Melissa Held,University of Connecticut School of Medicine,Durham,CT,Adam R. Weinstein,Geisel school of medicine at Dartmouth,Lebanon,NH,Kathleen Gibbs,Icahn School of Medicine at Mount Sinai,New York,NY,Blair Hammond,Icahn School of Medicine at Mount Sinai,New York,NY,Linda O. Lewin,University of Maryland,Baltimore,Maryland
Medical schools teach a broad spectrum of basic science and clinical skills. There may be limited emphasis on pediatric disease and clinical practice; many students have little interaction with children. We found that one-third of medical students did not feel well-prepared for their pediatric clerkship. We aim to compare this perception to that for other clerkships.
Methods: We administered an anonymous survey to medical students at three schools completing their pediatrics, internal medicine, family medicine, and OB/GYN clerkships. Using a 1 to 5 scale, (1 poor, 5 excellent), students were asked to rate their perception of how well their first two years of medical school prepared them for that particular clerkship in the following areas: The clerkship (overall), communication skills, physical examination skills, medical knowledge, and vaccines/vaccine-preventable diseases.
Results: We gathered 302 responses from students completing a pediatrics, internal medicine, family medicine, or OB/GYN clerkship. Comparing medicine and pediatrics, students report a mean score of 3.71 for feeling prepared overall for their medicine clerkship versus 3.11 for pediatrics (p<0.0001). In communication skills, students report a mean of 3.85 for medicine and 3.31 for pediatrics (p<0.0002); for physical exam skills, 3.75 for medicine and 2.93 for pediatrics (p<0.0001); for medical knowledge, 3.74 versus 3.16 (p<0.0001). In vaccines/vaccine preventable diseases, students reported a mean of 3.0 in both medicine and pediatrics (p=NS).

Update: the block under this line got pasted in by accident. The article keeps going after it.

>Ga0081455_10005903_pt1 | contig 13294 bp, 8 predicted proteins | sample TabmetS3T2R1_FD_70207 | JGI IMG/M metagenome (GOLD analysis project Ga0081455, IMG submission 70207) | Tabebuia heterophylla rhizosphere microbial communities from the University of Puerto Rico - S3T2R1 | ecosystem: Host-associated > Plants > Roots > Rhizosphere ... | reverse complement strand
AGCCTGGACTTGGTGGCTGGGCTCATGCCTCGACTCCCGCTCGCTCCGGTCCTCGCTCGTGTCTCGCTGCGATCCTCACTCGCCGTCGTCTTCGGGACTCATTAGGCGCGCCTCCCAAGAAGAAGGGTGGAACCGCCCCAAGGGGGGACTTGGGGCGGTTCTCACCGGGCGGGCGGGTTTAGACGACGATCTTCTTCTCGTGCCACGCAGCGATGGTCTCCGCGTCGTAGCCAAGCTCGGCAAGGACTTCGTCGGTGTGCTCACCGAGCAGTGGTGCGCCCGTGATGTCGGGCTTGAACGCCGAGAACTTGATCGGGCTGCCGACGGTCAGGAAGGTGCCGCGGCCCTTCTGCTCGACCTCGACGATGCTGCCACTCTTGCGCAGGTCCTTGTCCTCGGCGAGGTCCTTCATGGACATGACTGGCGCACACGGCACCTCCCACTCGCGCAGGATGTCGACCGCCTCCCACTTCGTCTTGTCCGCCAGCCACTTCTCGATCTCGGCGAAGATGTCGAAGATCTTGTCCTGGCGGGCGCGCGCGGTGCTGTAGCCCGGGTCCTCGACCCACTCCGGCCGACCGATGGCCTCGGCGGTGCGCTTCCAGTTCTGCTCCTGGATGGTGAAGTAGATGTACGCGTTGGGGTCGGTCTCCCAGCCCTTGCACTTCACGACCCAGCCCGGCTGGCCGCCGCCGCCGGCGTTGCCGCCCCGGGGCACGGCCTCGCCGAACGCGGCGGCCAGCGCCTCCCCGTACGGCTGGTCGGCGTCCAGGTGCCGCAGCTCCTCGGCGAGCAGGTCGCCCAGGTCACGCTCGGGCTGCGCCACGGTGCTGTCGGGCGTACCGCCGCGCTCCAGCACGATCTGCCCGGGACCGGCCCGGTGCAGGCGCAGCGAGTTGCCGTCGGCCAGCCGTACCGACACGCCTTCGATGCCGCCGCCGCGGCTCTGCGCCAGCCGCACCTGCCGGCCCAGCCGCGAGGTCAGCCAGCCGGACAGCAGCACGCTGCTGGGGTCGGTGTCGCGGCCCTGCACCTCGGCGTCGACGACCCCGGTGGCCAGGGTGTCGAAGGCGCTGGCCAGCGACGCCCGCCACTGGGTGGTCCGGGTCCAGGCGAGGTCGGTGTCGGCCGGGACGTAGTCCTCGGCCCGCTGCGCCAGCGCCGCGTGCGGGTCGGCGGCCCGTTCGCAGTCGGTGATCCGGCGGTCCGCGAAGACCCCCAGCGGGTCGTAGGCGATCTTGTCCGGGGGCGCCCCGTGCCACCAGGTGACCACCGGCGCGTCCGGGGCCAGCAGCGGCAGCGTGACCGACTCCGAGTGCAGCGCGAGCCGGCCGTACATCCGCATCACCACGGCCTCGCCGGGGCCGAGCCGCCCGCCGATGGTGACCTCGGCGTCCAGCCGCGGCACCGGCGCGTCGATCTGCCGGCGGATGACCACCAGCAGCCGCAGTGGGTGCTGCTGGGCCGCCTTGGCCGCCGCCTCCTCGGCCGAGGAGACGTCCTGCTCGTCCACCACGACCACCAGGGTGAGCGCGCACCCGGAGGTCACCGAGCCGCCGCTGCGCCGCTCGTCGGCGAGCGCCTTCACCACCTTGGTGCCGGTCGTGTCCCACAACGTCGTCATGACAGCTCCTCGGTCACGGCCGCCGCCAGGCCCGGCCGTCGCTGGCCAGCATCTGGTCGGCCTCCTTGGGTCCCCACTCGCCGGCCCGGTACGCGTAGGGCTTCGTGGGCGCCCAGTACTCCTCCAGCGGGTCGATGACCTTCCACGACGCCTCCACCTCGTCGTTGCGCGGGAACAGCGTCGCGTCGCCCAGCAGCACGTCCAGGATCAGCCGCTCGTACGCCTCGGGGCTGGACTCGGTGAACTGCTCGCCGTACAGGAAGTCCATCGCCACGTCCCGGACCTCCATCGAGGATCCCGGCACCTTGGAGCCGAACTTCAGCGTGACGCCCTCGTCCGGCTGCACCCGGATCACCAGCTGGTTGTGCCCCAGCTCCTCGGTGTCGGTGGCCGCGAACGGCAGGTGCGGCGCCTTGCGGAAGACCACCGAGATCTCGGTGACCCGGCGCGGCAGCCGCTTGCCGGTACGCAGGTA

Comparing family medicine with pediatrics revealed the following: For the overall clerkship preparedness, students reported a mean of 3.74 in family medince vs. 3.11 in pediatrics (p<0.004); for communication skills, 4.25 in family medicine vs. 3.31 in pediatrics (p<0.0002); for physical exam skills, 4.06 vs. 2.93 (p<0.0001); for medical knowledge, 3.58 vs. 3.16 (p<0.037); for vaccines, 2.74 vs. 3.0 (p=NS).
There were no significant differences between mean scores in preparedness for OB/GYN compared to pediatrics.
Conclusion: Students report feeling less prepared for their pediatrics clerkships compared to internal medicine and family medicine clerkships in all areas we assessed except for vaccines/vaccine preventable diseases. This data may help to provide curricular guidance as schools move towards integrating clinical experiences and topics earlier in medical school education.